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Tennessee women of the Progressive Era march into ...

Tennessee women of the Progressive Era march into 21st century in online lecture series

promo image combining photo of advocates of women's suffrage in 1920 on the steps of MTSU’s Kirksey Old Main at left and a 1925 photo of the first women's basketball team at Middle Tennessee Normal School at right with the logo for “Tennessee 101: Tennessee Women in the Progressive Era,” aseries of 10 free online lectures sponsored by the Tennessee Historical Society that will run from Oct. 19 to Nov. 16. (photos courtesy of the Albert Gore Research Center and the James E. Walker Library)

Two MTSU scholars will provide expertise in a new online series of presentations this fall on women who were important in Tennessee history.

Tennessee 101 Progressive Era logo

Click on the logo to register for and watch the free lecture series.

Sponsored by the Tennessee Historical Society, “Tennessee 101: Tennessee Women in the Progressive Era” is a series of 10 free online lectures. The first five will run from Oct. 19 to Nov. 16.

Access to the series is available here, under “Programs” on the Tennessee Historical Society website. Registration is required.

Drs. Mary Evins, a research professor of history at MTSU, and Minoa Uffelman, a history professor at Austin Peay State University in Clarksville, Tennessee, are co-organizers for the lecture series.

Dr. Mary A. Evins, professor of history, coordinator of the American Democracy Project, member of the University Honors College faculty

Dr. Mary A. Evins

Evins will open and introduce the series Tuesday, Oct. 19, at 5 p.m. Central and will speak on “Women’s Progressivisms.”

Dr. Crystal deGregory, a research fellow at MTSU’s Center for Historic Preservation, will discuss “African American College Women” at 5 p.m. Central Tuesday, Nov. 16.

Dr. Crystal deGregory, research fellow, Center for Historic Preservation

Dr. Crystal deGregory

Evins and Uffelman also are collaborating on the second volume of an anthology on Tennessee women of the Progressive Era. The period spanned several decades of social activism and political reform focusing on women’s rights, among other issues.

The first volume, which Evins edited, is titled “Tennessee Women in the Progressive Era: Toward the Public Sphere in the New South.” The second volume, which is set for release in 2022, will be titled “Constructing Citizenship: Tennessee Public Women in the Progressive Era.”

“In this anthology and in the first volume, we explicitly adhere to the ‘long chronology’ of Southern progressivism from the late 1800s into the decades of the early to mid-20th century — the 1870s to the 1930s and beyond — when Southern society was moving beyond the restrictions and perspectives of the 19th century into 20th-century modernity,” Evins said.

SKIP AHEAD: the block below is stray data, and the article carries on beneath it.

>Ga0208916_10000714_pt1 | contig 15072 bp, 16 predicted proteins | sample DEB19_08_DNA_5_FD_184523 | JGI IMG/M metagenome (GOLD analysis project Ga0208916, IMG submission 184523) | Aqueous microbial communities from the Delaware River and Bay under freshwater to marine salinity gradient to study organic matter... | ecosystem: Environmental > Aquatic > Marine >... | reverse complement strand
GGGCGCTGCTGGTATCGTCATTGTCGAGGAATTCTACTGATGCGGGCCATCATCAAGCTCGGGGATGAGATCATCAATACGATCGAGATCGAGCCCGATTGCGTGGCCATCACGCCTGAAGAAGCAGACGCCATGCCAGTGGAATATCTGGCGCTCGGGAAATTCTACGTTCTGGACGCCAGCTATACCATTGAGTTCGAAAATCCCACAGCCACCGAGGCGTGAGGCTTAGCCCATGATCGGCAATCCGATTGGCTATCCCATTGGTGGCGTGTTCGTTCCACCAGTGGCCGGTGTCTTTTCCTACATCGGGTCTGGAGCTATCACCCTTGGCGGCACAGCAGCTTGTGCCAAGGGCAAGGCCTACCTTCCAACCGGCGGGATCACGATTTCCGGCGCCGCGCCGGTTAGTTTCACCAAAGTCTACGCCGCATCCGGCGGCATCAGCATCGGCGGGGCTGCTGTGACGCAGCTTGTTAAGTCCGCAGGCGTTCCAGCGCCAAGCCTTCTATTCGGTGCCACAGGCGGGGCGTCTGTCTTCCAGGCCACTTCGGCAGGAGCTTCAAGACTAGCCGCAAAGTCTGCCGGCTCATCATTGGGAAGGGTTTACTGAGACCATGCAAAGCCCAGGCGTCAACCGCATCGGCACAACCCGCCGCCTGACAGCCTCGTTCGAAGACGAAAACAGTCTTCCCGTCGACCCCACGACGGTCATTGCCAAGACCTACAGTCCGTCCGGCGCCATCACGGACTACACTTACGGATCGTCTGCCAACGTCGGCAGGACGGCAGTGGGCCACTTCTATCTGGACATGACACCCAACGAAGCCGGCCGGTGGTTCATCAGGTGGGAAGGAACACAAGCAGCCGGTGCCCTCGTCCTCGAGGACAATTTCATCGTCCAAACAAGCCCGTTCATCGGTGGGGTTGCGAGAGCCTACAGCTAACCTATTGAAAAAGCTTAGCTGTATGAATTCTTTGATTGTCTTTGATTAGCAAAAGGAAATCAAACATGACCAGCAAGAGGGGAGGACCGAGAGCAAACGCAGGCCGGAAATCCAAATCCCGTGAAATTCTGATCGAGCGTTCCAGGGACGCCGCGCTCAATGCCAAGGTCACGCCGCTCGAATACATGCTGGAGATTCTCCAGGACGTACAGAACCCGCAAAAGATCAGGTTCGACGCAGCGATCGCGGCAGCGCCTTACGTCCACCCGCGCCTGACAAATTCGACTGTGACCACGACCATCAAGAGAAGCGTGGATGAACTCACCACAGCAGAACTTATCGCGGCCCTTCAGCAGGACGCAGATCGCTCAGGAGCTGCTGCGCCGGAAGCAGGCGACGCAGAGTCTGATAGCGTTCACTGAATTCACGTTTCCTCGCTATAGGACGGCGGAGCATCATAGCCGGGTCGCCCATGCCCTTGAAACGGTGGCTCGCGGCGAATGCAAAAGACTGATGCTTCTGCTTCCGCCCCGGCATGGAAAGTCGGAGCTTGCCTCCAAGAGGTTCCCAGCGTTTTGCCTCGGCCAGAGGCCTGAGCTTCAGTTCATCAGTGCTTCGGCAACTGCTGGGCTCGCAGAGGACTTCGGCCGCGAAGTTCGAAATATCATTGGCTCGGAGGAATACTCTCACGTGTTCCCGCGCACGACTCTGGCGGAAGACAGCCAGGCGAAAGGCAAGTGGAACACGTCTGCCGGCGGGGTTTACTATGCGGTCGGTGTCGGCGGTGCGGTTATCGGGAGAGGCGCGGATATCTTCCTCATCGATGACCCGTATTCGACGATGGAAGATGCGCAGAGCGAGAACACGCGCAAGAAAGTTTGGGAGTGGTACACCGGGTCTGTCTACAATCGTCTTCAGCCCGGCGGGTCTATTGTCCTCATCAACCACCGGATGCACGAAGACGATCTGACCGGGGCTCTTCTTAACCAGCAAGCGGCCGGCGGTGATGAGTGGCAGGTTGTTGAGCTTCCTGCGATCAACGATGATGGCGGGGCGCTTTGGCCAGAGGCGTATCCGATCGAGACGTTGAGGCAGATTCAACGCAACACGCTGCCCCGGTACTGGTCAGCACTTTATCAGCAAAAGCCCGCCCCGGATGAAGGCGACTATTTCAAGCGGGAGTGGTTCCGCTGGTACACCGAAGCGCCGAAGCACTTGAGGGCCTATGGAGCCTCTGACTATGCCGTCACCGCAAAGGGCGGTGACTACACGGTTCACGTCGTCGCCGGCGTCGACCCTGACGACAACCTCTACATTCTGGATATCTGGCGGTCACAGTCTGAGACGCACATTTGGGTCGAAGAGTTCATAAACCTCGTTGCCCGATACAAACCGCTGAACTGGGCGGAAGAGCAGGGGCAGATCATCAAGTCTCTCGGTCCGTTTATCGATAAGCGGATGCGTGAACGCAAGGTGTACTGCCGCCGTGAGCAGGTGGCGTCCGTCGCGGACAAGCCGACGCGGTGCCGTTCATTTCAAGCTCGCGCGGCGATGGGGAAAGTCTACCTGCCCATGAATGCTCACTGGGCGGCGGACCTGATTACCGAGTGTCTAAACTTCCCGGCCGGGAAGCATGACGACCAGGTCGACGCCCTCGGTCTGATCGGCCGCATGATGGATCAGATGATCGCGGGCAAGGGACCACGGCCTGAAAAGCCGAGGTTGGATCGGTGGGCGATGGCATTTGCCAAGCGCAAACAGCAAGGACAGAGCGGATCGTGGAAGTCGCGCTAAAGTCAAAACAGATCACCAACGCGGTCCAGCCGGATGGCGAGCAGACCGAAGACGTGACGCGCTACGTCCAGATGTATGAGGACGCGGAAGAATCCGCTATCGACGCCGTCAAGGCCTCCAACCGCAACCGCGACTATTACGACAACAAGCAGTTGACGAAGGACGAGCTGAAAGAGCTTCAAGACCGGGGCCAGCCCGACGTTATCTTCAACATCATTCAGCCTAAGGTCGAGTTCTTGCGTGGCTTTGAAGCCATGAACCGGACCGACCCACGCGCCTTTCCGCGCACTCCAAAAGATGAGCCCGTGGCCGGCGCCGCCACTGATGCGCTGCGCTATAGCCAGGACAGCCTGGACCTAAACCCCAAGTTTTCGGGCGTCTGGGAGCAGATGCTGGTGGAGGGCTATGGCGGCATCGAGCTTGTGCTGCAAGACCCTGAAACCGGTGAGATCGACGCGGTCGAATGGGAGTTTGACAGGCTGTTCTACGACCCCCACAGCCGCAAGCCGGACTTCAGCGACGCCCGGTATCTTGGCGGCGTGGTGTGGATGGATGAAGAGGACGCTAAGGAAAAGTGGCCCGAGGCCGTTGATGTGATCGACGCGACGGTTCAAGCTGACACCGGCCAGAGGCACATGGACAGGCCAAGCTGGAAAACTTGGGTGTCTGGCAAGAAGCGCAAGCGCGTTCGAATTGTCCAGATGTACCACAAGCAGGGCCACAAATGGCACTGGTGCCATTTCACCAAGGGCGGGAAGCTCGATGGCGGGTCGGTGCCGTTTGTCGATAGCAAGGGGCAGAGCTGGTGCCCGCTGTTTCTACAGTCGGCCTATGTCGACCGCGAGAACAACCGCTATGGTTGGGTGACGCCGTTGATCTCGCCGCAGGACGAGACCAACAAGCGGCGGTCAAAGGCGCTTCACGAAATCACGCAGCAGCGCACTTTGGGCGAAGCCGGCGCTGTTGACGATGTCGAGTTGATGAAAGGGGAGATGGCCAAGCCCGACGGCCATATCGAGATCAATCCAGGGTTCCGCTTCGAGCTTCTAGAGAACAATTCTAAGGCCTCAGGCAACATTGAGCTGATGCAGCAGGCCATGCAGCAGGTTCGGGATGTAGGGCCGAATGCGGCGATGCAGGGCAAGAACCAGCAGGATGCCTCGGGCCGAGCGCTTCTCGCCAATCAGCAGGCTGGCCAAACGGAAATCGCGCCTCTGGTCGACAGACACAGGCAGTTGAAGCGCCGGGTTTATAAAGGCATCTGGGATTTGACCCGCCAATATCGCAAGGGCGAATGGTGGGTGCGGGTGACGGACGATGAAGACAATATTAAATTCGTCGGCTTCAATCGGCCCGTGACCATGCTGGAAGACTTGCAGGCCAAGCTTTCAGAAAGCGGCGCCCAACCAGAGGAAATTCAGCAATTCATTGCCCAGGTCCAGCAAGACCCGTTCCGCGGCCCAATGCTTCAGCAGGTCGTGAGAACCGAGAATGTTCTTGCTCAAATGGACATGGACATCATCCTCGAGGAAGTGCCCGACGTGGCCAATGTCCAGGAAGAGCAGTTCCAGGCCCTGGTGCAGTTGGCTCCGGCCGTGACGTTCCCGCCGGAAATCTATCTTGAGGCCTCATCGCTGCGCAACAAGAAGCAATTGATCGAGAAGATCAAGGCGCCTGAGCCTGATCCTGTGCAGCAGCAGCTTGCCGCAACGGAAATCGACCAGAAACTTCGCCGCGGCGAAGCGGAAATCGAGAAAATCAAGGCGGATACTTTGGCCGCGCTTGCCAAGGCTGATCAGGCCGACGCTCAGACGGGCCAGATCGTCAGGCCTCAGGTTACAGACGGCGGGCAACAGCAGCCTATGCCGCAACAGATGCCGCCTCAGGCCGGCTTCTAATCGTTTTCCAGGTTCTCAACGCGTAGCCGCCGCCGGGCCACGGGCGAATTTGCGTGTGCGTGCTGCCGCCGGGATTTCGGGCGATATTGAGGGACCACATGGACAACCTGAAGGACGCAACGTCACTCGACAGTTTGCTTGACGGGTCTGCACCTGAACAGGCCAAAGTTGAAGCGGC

“Throughout this time period, women were engaged in claiming their place in the public sphere and directly challenging patriarchy, power and prejudice,” Evins said. “They were shaping themselves as public women, taking and enacting their rights and constructing their own citizenship as full Americans.”

Advocates for women's suffrage pose on the steps of Kirksey Old Main on the MTSU campus in 1920. (Photo courtesy of the Albert Gore Research Center)

Advocates for women’s suffrage pose on the steps of Kirksey Old Main on the MTSU campus in 1920. (Photo courtesy of the Albert Gore Research Center)

The Tennessee 101 lecture series will continue in spring 2022 and will feature more presentations by MTSU scholars.

Included on the spring lecture agenda are Center for Historic Preservation Director Carroll Van West, who also serves as Tennessee’s state historian; CHP Assistant Director Antoinette Van Zelm; and recent MTSU graduate Aubrie McDaniel, who received her master’s degree in public history in 2020.

“In October 2020, with the support of Humanities Tennessee, we transitioned our lecture series to the online environment,” said Jennifer C. Core, executive director of the Tennessee Historical Society.

Tennessee Historical Society logo“Doing so has allowed people from all over the world — (including) Brazil, Australia and France — to learn about Tennessee’s fascinating history. We hope the audience who joins us for this free webinar series will gain an appreciation for Tennesseans’ participation in local, state and national events from 1896 to 1920.”

Humanities Tennessee, an independent affiliate of the National Endowment for the Humanities, provided a grant helping to make the lecture series possible.

For more information about “Tennessee 101: Tennessee Women in the Progressive Era,” contact Evins at 615-904-8241 or mary.evins@mtsu.edu or the Tennessee Historical Society at 615-741-8934 or www.tennesseehistory.org/home/programs.

–Gina K. Logue (gina.logue@mtsu.edu)

This 1925 photo shows the first women's basketball team at Middle Tennessee Normal School, which later became Middle Tennessee State University. (Photo from James E. Walker Library collection)

This 1925 photo shows the first women’s basketball team at Middle Tennessee Normal School, which later became Middle Tennessee State University. (Photo from James E. Walker Library collection)

 


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